But Wright’s work takes a lot of time and patience, so he can’t complete as much as he prefers. He considers each piece a labor of love, which is evident in the minute facial details such as pores, wrinkles and lines. Wright said he uses tiny dental tools to add such intricacies.

Wright’s work is in demand and he’s so busy he can barely keep up. “I have to turn a lot of people away,” he lamented.

Wright indicated in the future, he wants to expand operations so he can do more work. For now, Wright practices his craft out of his Russellville home. In his small living room, the head of an extra terrestrial being sits on a glass shelf, its sharp teeth settled menacingly in its snarling mouth. Nearby, a disembodied zombie man stares at the ceiling in apparent agony, no doubt wondering where he’ll find his next meal.

Evidence of Wright’s craft is settled all over the space. Ultra cal molds line the wall in the living room and an unpainted latex bust awaits finishing touches in the kitchen. A small storage shed on the property serves as Wright’s studio. Buckets of paint, various tools and boxes of clay share shelf space with a pair of zombie teeth and the mold for a witch’s head.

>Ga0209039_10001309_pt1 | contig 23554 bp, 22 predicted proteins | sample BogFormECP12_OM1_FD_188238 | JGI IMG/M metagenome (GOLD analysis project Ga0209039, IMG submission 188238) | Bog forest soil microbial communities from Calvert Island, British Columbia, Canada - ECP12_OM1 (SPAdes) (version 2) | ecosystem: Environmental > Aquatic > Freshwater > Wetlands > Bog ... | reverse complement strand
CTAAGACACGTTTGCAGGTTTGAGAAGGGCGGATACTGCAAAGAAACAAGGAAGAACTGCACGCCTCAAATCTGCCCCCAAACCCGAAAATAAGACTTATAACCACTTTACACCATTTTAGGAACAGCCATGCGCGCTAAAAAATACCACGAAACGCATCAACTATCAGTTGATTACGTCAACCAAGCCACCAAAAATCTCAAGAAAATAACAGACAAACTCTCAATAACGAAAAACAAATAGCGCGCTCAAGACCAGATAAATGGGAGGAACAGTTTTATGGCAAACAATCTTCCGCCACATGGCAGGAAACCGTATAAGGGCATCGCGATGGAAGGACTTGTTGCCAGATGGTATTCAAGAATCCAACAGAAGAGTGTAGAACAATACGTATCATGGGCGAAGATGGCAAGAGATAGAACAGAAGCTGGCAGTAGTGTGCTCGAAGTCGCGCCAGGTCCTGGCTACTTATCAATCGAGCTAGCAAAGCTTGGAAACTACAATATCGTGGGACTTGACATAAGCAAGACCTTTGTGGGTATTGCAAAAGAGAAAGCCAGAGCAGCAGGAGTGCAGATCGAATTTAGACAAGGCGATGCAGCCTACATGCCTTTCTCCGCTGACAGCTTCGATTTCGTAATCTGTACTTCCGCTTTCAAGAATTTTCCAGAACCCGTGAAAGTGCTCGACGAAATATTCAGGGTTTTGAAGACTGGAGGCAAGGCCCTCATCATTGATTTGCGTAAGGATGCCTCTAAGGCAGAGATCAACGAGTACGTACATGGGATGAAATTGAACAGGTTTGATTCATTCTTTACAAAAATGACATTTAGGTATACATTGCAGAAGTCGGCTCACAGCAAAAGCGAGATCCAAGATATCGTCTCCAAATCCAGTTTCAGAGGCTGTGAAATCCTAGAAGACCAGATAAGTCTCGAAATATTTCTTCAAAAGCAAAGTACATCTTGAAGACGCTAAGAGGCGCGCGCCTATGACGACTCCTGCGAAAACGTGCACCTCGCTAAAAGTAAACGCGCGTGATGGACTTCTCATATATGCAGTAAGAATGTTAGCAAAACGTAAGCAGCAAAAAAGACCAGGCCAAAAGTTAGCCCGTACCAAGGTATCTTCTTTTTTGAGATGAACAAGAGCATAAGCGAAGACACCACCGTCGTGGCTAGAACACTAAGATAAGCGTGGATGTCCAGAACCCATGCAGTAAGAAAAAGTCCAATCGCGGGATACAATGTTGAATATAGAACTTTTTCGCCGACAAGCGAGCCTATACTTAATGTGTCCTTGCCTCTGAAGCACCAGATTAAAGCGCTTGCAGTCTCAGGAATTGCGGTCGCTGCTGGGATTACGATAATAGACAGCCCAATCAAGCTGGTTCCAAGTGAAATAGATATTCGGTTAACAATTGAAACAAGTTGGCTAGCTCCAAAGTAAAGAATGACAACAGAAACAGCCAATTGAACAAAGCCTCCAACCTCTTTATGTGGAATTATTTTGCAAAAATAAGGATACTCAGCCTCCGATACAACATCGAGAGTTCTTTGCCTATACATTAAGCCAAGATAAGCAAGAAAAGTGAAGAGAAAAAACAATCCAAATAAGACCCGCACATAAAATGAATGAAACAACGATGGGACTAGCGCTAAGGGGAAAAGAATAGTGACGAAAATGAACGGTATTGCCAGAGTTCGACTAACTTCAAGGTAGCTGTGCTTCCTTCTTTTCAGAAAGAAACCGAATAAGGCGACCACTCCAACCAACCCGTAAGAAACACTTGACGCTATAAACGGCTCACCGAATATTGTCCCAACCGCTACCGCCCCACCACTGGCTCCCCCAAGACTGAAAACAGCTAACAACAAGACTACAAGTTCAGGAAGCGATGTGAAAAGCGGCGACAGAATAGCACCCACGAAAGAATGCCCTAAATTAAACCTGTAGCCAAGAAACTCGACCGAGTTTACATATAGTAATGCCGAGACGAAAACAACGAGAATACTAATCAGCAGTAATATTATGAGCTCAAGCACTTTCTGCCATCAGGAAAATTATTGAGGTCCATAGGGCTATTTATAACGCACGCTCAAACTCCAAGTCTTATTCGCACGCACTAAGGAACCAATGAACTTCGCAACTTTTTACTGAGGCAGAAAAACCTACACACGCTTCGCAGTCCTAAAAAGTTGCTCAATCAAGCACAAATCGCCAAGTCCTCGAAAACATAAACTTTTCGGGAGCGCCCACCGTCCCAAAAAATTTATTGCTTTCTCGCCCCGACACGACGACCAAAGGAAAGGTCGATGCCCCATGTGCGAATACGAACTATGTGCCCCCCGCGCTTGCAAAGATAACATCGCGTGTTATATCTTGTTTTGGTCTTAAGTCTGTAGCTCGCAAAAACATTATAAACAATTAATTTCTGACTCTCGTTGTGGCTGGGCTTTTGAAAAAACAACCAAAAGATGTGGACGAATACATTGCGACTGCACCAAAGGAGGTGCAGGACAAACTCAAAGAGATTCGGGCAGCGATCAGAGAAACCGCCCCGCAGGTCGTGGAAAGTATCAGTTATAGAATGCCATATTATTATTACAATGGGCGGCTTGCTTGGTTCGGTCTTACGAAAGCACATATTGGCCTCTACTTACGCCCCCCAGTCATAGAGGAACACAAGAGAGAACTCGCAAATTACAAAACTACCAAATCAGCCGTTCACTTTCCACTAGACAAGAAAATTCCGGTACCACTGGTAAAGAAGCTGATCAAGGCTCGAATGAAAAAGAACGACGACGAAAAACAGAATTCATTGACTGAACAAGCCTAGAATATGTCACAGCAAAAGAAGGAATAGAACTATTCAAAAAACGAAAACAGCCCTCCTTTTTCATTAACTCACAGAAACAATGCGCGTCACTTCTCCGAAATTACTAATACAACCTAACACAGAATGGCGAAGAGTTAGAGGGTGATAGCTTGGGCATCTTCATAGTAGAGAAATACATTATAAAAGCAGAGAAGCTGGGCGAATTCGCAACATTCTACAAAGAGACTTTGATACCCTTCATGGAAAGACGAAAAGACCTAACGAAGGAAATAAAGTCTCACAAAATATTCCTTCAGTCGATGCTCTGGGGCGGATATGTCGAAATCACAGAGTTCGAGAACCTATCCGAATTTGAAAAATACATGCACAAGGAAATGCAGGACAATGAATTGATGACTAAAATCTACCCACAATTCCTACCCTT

Wright makes molds in the storage shed then brings the pieces inside for casting and painting. On the small, plaster-covered table in the center of the room, a padded palette waits for a mad scientist, Wright’s next creation.

According to Wright, that will undoubtedly be inspired by Tales from the Crypt.

“Everybody’s begging me for a Crypt Keeper mask,” he said.

Wright said his ultimate goal is to get back to his haunted house roots.

“My future dream is to open up a haunted house,” he said, noting it wouldn’t be standard spook house fare. Wright said he wants to scare his patrons using all five senses.

“Really get into people’s minds,” he said, eyes gleaming.